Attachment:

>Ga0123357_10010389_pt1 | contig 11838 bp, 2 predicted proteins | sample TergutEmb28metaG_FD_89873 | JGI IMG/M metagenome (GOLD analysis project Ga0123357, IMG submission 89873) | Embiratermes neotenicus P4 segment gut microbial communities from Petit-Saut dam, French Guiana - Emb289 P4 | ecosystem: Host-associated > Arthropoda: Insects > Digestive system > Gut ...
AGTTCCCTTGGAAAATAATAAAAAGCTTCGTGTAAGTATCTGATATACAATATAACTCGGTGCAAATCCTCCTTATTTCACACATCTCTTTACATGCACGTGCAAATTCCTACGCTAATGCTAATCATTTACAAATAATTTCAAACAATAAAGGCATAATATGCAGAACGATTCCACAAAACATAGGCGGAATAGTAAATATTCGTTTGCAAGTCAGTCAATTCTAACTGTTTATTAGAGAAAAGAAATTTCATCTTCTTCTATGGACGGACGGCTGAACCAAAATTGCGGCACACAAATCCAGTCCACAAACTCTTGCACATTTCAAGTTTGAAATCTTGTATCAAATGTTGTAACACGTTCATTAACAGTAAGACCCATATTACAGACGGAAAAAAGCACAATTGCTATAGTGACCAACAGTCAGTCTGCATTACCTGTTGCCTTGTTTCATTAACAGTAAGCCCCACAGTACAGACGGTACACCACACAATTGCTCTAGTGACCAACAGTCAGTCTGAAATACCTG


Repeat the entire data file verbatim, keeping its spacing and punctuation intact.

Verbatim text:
>Ga0123357_10010389_pt1 | contig 11838 bp, 2 predicted proteins | sample TergutEmb28metaG_FD_89873 | JGI IMG/M metagenome (GOLD analysis project Ga0123357, IMG submission 89873) | Embiratermes neotenicus P4 segment gut microbial communities from Petit-Saut dam, French Guiana - Emb289 P4 | ecosystem: Host-associated > Arthropoda: Insects > Digestive system > Gut ...
AGTTCCCTTGGAAAATAATAAAAAGCTTCGTGTAAGTATCTGATATACAATATAACTCGGTGCAAATCCTCCTTATTTCACACATCTCTTTACATGCACGTGCAAATTCCTACGCTAATGCTAATCATTTACAAATAATTTCAAACAATAAAGGCATAATATGCAGAACGATTCCACAAAACATAGGCGGAATAGTAAATATTCGTTTGCAAGTCAGTCAATTCTAACTGTTTATTAGAGAAAAGAAATTTCATCTTCTTCTATGGACGGACGGCTGAACCAAAATTGCGGCACACAAATCCAGTCCACAAACTCTTGCACATTTCAAGTTTGAAATCTTGTATCAAATGTTGTAACACGTTCATTAACAGTAAGACCCATATTACAGACGGAAAAAAGCACAATTGCTATAGTGACCAACAGTCAGTCTGCATTACCTGTTGCCTTGTTTCATTAACAGTAAGCCCCACAGTACAGACGGTACACCACACAATTGCTCTAGTGACCAACAGTCAGTCTGAAATACCTG